I wrote a first-person account of the time I was asked to evaluate someone for SARS, a 2002-2003 novel disease outbreak that originated in China and spread quickly to the West (in the end, only 27 U.S cases and no deaths; in Canada, 251 cases and 44 deaths).

SARS is a descriptive name: Severe Acute Respiratory Syndrome. We subsequently learned that it’s caused by a corona virus and that it’s spread by contact and respiratory droplets.

The outbreak died down as quickly as it flared up, and it’s nary been heard from since.

Here’s the concluding graf from the story–as true for Ebola as it was for SARS:

Today’s Ebola crisis makes clear what the many of us were slow to accept in 2003. It takes clear thinking, painstaking preparation, flawless execution and clear communication to protect the public health.

We can only hope that Ebola recedes and becomes a distant memory, also.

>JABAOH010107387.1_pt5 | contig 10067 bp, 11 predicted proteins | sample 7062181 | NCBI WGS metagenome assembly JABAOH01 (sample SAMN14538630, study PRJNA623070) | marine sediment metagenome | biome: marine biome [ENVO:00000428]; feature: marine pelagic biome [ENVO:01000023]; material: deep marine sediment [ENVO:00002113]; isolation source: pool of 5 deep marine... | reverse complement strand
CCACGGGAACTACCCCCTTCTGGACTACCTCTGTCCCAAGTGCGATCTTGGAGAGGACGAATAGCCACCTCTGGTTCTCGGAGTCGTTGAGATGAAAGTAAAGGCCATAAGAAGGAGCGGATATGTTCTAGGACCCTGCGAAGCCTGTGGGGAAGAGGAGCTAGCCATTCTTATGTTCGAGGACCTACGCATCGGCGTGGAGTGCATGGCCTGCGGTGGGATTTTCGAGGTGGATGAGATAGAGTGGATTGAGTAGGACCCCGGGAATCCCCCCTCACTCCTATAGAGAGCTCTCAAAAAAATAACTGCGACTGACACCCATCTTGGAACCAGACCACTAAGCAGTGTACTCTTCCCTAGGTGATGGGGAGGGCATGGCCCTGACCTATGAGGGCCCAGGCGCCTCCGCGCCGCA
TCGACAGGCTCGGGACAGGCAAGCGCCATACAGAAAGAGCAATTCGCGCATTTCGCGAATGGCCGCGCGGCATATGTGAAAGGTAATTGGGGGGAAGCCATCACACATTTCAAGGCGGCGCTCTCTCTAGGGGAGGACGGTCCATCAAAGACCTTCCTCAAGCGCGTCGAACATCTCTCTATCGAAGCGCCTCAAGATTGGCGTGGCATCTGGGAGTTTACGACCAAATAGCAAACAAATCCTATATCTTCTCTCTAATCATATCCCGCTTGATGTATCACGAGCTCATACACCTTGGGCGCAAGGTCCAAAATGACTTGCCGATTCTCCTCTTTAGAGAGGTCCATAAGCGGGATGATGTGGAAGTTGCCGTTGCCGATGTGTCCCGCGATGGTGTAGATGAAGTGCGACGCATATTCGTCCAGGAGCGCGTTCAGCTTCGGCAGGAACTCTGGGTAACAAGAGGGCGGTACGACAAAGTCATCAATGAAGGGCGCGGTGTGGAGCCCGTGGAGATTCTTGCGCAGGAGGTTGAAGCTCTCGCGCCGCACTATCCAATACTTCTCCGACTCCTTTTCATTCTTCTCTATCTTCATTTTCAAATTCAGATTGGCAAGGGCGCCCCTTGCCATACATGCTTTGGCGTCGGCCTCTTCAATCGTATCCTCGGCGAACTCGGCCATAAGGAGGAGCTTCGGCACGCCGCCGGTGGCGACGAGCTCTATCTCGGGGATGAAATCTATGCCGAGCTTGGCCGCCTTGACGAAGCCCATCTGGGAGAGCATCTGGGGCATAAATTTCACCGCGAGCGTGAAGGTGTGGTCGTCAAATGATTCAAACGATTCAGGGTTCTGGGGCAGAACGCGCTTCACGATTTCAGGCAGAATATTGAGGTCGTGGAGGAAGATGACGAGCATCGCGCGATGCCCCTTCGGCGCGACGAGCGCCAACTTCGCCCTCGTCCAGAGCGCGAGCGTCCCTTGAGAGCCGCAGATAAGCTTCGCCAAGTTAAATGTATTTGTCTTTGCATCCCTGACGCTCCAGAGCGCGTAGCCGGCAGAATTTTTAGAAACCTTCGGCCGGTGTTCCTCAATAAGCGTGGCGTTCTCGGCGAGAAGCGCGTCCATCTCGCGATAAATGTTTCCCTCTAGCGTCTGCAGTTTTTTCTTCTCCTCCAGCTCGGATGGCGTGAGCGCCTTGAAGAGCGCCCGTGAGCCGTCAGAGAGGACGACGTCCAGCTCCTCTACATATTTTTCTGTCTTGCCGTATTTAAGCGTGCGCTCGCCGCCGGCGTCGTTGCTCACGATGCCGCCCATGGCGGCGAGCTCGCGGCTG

A Brief Chat with Scott Simon

I wrote a new piece for Shots, the NPR health blog. In an especially nice turn, the piece was “picked up” for a discussion on NPR’s Weekend Edition Saturday. I had the chance to answer some questions from Scott Simon, longtime host of the program and one of my favorite radio broadcasters.

simon_mother_originalSimon is well-known for many reasons, but one of the most endearing things about him is the period when he sent numerous tweets from a Chicago ICU next to what turned out to be his mother’s deathbed. His tweets moved millions of us. [It turns out those tweets will now be used as narrative thread for a new memoir about his mother.]